A creative’s guide to Berlin: the 'coolest city in Europe'

The year 2009 saw Berlin labelled the “coolest city in Europe”, and it has successfully sustained that reputation since. Berlin is not only the capital of Germany but the hub of techno music, avant-garde art and gourmet street food.

Image licensed via Adobe Stock

Image licensed via Adobe Stock

It is a place for the creative soul, fashioning both a relaxed and energetic vibe. It’s a diverse metropolis, with an ingrained taste for change. With its youthful and tolerant mentality, Berlin leads the way in innovative design.

Amidst its artistic flair, Berlin is together, industrial and charming. Although not quintessentially known for being beautiful, its tree-lined canals and peaceful Tiergarten district, crafts a calm and comfortable feel amongst Berliners, continuously deceiving tourists of its hidden splendour.

As David Bowie once said “Berlin: the greatest cultural extravaganza that one could imagine”, and he couldn’t be more right. Its creative synergies, free-spirited climate and cheap rent have turned the German capital into a major magnet for artists from around the globe. Here we offer our pick of the must-sees and dos:

Co-working hotspots

Berlin has a collaborative ethos, with freelancers travelling to work there daily. The co-working spaces in Berlin are stereotypically affordable, offering a wealth of diversity. Small businesses and solo entrepreneurs come together in a singular environment, forming a professional, casual and contemporary feel to each office space.

Located in the hassle-free Tiergarten district, Fritz46 flaunts a distinctive design, within a 70’s-industrial building. It presents a series of amenities any good co-working space should have, including meeting rooms, flexibility, a coffee machine, and a professional work atmosphere. Fritz46, unfortunately, doesn’t offer day passes, but it does offer 10-days at €99 or monthly options at €159.

Another workspace, which particularly speaks out to freelancers wishing to socialise with other like-minded people, is Sankt Oberholz – underpinning the notion that space and place are essential in equal measures. Taking the old and infusing it with the new to create places that house co-working spaces and team rooms, Sankt Oberholz’s vibe is particularly easygoing. Membership provides 24-hour access to both locations, private rooms, use of microwaves and shower facilities, among other essential amenities. They have packages for night owls and virtual offices in addition to their standard co-working membership, with desks costing €159 a month and day tickets priced at €15.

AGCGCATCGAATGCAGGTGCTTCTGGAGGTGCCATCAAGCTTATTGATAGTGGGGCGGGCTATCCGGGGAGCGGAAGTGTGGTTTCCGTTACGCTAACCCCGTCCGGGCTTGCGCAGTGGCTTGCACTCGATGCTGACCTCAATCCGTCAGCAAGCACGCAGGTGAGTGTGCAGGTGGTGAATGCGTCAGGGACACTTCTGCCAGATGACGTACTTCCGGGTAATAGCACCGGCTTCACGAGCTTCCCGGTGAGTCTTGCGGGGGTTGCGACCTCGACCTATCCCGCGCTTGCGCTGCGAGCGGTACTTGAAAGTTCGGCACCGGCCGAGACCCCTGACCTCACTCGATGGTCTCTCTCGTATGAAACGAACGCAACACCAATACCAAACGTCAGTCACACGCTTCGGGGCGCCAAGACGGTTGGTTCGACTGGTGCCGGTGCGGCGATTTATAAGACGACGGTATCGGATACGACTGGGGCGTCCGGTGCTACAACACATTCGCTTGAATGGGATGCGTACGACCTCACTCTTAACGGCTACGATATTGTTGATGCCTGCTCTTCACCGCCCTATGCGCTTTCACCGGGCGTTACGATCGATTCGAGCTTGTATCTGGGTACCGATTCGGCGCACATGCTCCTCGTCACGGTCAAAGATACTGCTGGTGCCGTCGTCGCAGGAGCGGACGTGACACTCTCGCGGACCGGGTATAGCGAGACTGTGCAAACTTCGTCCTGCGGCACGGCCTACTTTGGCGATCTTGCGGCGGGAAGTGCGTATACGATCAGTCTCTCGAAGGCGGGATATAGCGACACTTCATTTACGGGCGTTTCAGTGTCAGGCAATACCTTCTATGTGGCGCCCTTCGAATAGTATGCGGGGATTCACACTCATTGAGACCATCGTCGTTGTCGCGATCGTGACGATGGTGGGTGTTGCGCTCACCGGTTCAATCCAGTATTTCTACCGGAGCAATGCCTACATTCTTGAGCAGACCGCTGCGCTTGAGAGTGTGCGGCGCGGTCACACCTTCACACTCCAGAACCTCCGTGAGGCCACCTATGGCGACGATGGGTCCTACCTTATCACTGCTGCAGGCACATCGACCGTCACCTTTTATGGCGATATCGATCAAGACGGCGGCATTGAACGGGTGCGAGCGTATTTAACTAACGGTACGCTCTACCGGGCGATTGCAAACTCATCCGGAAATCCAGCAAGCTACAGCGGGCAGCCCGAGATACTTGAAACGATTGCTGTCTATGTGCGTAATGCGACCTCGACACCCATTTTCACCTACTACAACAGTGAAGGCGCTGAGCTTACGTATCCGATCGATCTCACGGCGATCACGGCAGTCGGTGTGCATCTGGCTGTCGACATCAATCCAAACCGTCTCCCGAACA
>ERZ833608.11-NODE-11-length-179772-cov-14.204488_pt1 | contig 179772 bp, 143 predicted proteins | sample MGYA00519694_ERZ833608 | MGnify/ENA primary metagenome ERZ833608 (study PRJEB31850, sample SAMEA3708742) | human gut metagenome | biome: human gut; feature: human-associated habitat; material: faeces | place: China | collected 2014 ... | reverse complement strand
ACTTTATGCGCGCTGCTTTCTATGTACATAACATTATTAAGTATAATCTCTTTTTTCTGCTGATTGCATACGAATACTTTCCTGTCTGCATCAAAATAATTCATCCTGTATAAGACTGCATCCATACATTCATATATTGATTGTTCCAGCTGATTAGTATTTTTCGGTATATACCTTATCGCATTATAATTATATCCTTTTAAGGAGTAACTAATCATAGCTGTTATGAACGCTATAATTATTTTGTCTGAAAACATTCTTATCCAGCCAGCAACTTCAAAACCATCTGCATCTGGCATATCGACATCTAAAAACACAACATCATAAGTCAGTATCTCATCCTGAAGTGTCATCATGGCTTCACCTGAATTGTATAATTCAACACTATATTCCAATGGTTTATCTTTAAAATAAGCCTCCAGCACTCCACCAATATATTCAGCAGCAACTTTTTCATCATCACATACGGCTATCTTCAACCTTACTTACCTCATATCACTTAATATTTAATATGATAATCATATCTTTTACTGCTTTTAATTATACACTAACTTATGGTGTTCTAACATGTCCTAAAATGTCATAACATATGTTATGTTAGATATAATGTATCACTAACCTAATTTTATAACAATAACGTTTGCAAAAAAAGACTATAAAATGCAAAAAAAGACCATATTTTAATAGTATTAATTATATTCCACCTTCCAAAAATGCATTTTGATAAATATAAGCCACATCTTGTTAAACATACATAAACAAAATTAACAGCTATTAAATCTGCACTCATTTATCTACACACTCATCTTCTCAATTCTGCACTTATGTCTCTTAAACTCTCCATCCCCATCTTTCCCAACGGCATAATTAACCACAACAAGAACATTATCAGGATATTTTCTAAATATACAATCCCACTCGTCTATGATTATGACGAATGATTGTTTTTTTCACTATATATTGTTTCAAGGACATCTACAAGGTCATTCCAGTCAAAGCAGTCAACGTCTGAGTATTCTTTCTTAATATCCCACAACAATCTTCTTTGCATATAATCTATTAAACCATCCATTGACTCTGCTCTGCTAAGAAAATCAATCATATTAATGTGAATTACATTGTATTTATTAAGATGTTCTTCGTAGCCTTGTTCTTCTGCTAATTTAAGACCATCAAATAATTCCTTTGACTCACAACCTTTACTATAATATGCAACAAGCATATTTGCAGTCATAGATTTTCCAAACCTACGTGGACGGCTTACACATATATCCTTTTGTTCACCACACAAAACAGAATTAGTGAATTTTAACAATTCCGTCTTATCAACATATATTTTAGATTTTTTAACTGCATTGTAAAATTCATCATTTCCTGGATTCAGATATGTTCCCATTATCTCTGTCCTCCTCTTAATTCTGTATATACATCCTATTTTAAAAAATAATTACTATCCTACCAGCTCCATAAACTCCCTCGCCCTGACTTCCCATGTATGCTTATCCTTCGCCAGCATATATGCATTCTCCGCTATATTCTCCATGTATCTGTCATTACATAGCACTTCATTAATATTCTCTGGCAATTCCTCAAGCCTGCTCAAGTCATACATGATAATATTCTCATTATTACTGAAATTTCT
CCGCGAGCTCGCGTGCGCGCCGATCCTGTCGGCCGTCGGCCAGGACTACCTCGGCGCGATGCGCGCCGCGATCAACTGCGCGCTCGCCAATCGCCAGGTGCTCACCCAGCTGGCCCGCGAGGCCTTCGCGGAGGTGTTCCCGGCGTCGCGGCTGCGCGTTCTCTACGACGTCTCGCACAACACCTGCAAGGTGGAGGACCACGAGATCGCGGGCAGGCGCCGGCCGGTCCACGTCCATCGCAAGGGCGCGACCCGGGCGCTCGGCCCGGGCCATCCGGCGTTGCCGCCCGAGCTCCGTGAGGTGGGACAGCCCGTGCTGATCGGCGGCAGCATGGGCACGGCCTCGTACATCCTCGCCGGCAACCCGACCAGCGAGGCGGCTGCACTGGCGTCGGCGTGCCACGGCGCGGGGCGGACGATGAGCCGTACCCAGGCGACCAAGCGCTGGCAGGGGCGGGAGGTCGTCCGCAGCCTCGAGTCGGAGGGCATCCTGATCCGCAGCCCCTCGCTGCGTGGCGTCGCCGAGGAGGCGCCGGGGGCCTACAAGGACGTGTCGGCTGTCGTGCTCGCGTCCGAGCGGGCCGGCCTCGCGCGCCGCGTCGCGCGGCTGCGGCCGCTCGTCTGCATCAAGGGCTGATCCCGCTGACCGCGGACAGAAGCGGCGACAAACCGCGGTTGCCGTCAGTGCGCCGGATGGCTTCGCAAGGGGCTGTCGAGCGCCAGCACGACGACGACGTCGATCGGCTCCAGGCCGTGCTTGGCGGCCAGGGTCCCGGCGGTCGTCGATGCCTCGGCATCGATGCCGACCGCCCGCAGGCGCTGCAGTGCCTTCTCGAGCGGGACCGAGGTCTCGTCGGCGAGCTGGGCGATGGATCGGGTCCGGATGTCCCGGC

Undoubtedly one of the larger co-working spaces in Berlin, Betahaus offers over 5,000 square metres over five levels. There are co-working spaces, a community area, team rooms and meeting rooms in various sizes. It also offers a hardware lab, a wood workshop, and a café, so you will always find a place that suits your needs and style. Whether it is to network and collaborate, or to have a productive day; to develop skills, push innovation, or exchange ideas and get inspired. No membership is needed to use the social space, and the Wi-Fi is obviously enabled, its memberships are pretty flexible and start at €15 per day or €89 for a monthly contract.

Mindspace is placed in the heart of cosmopolitan Berlin, amongst tech giants and fashion houses. In the midst of Berlin’s thriving startup ecosystem, Mindspaces’ co-working set-up is bursting with originality and creativity. With spaces in both the sophisticated Mitte district and in hip Kreuzberg, it includes super-fast Wi-Fi, soda machines, a coffee bar and meeting rooms equipped with large LCD screens and Apple TVs. The space is also fully furnished with stylish wooden fittings. Memberships start from €50, open spaces at €250 a month and private offices at €420 per desk.

Brandenburg Gate. Image licensed via Adobe Stock

Brandenburg Gate. Image licensed via Adobe Stock

Fernsehturm. Image licensed via Adobe Stock

Fernsehturm. Image licensed via Adobe Stock

The agency scene

A city as dynamic as Berlin attracts a whole host of creativity. Whether it's interior design, architecture or music, Berlin holds some of the world’s most innovative agencies appealing to a range of clients.

The leading design agencies in Berlin consist of VerbalVisual, die Taikonauten, Hort, Colours and the Kids, State, BASICS09 and Ufomammoot. These studio’s projects lay at the intersection of media and communications, offering services in branding, interactive design and development, print and exhibitions.